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Field Mushroom


The champignon


Champignon is a mushroom belonging to the Agaricaceae family, which includes fleshy mushrooms, with distinct stems and caps, which decompose easily. Field mushroom is a fungus that grows in meadows and can be found in the period between summer and autumn. It lives in colonies and can grow up to 2000 meters above sea level, but always away from trees. In addition to the temperate European climate zones, it is possible to find colonies of prataioli also in Africa, America, Australia and Asia. It is advisable to consume the young fungus, because it may be altered and not edible as it matures. There are many varieties of champignon, with differences in both color and size, so to be able to properly recognize the fungus it is advisable to understand how to distinguish it and what the main characteristics are.

Champignon features



To distinguish correctly the champignon from the poisonous or inedible species the characteristics must be analyzed. The hat is globular and has margins joined to the stem, it has a yellow-white cuticle when young that becomes brown when the fungus is mature. The lamellas are curved towards the margin and are free from the stem. The colors vary between pink, red and purple, they must absolutely not be white because they could be a Leucoagaricus leucothites or an amanita, both inedible. The stem is cylindrical in white and has a white ring. The volva must not be present at all, because, in this case, it would be an amanita.The flesh of the cap must be firm and white in color or tending to a red-burgundy color.

Field mushroom cultivation



It is possible not only to find the prataioli in their natural environment, they can also be cultivated to have them easily available. It should be considered, however, that there is also a poisonous variety of champignon, the Agaricus xanthoderma, easily recognizable because once it is cut it has a yellow color of the foot, it is also possible to find some yellow streaks on the stem. optimal substrate to allow growth. The soil should be prepared by mixing wheat straw, manure, agricultural plaster and water. The substrate is then placed on a concrete slab so that it is adequately fermented. The substrate, once mature, must be pasteurized, to eliminate the pathogenic microflora, subjecting it to strong temperature changes.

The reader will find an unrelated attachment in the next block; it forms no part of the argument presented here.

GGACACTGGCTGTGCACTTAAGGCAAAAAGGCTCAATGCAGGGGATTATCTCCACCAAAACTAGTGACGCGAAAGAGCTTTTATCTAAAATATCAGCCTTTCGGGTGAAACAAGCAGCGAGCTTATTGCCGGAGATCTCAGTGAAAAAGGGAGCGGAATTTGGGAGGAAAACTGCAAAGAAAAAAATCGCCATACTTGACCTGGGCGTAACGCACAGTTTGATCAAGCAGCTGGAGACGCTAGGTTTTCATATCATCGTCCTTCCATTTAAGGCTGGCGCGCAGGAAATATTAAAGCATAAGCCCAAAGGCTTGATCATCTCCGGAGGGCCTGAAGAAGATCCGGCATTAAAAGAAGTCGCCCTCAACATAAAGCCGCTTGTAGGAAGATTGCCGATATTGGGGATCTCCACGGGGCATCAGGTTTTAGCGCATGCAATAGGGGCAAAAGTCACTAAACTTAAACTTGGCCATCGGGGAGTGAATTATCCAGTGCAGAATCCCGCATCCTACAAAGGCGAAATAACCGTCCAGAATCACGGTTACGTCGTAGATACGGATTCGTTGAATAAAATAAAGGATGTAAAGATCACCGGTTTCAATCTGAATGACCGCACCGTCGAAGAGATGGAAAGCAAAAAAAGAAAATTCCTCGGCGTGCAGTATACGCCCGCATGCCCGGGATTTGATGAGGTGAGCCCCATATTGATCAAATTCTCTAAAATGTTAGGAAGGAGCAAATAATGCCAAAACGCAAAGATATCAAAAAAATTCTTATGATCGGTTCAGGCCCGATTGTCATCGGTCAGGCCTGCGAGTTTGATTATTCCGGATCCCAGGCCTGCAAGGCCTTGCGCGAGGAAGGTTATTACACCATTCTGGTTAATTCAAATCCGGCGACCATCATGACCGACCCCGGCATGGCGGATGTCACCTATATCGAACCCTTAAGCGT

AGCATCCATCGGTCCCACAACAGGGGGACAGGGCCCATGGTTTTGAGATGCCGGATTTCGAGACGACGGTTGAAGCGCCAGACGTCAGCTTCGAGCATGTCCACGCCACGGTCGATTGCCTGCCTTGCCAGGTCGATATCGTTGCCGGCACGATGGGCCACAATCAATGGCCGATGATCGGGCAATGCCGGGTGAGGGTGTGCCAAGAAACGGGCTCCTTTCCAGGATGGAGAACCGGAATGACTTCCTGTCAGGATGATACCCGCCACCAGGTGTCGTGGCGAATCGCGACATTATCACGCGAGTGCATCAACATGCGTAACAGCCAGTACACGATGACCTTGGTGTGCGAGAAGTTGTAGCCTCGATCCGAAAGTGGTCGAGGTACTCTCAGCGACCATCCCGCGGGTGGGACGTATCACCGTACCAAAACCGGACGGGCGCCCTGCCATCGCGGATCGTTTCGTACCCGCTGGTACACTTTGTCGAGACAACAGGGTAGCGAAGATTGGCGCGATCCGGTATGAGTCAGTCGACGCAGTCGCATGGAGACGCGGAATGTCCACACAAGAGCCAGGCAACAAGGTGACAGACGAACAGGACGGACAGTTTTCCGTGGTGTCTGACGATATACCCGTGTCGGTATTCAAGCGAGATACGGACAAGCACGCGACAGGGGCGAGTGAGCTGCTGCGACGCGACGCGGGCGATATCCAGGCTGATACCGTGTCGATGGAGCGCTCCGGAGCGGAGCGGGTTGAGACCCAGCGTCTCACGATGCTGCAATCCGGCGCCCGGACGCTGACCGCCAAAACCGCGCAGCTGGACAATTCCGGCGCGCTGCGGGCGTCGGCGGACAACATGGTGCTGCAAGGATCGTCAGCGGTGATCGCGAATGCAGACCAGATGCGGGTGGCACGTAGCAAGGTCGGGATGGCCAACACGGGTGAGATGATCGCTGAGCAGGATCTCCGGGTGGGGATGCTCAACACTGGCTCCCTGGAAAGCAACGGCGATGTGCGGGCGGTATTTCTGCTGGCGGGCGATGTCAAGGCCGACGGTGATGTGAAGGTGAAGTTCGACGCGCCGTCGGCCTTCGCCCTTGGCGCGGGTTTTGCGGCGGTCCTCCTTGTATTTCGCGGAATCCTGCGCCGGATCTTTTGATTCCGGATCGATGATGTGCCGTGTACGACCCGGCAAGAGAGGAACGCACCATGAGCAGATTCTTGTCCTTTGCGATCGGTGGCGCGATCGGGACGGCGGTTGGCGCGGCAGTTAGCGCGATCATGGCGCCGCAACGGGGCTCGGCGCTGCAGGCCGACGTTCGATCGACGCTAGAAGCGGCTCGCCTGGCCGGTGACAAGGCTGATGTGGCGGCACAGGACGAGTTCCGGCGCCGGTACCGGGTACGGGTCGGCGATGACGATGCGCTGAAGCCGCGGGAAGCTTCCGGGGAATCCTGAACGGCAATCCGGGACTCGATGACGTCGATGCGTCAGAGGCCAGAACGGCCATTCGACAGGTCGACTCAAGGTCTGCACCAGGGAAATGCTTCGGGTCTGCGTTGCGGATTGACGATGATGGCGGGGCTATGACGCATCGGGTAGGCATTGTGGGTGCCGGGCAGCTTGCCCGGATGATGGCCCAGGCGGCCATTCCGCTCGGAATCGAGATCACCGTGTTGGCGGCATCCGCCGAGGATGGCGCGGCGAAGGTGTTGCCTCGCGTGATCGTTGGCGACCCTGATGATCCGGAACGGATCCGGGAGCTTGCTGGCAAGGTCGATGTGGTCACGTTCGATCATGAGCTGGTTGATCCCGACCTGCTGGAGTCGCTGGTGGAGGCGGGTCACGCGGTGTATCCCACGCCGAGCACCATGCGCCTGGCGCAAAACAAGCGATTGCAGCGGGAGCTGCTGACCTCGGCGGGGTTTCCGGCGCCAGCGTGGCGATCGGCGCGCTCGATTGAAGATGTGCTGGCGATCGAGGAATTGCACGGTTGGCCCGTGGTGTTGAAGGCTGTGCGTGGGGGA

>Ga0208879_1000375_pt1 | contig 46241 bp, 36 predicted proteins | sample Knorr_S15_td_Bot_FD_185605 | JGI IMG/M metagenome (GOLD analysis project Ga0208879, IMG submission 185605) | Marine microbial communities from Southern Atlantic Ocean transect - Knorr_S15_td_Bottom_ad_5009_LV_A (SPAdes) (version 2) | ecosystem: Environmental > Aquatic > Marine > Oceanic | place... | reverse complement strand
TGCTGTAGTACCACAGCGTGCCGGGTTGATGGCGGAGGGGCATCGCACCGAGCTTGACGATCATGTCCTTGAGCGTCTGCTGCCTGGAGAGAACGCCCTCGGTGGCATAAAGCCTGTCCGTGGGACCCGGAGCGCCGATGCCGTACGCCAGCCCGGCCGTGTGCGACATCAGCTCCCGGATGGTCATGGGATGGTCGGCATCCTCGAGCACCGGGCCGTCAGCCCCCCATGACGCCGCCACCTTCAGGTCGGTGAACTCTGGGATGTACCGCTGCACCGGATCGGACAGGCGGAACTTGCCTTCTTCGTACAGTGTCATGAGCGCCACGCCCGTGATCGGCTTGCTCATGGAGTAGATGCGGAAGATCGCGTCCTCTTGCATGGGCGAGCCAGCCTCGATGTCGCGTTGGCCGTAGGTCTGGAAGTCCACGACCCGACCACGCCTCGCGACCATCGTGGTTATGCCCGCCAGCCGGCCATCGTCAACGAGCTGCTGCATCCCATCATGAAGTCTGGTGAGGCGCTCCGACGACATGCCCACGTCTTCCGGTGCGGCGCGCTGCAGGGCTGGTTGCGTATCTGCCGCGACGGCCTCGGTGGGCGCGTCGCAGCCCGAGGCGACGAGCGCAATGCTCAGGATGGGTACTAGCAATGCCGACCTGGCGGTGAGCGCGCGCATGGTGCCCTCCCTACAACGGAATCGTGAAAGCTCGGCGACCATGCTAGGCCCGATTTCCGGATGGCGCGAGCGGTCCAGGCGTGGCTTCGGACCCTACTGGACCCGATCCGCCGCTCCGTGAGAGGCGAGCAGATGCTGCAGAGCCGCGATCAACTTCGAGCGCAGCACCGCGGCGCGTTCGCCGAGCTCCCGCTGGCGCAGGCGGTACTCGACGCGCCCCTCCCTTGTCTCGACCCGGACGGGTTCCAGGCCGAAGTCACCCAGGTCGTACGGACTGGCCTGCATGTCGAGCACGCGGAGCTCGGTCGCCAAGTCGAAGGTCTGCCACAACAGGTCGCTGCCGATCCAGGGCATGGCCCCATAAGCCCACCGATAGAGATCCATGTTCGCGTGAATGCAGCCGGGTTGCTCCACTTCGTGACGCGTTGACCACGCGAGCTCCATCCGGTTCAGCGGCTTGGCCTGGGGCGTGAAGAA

Champignon: Care for champignon mushrooms



Once the substrate has been prepared and is mature and pasteurized it is possible to proceed with the inoculation of the mycelium of the champignon in the compound. At the end of this phase the mixture must be packaged in blocks that are transported to the mushroom yard. In this place the mixture is kept at a temperature of 25 degrees for a maximum time of 14 days. In this period the new hyphae that will cover the entire mass of the substrate will begin to tick. At the end of this phase, the mixture must be pressed and covered with a special soil, keeping it subsequently at 25 degrees for another 10 days. Subsequently the temperature is lowered to 16 degrees, increasing the ventilation to eliminate the excesses of carbon dioxide up to the complete escape of the fungus.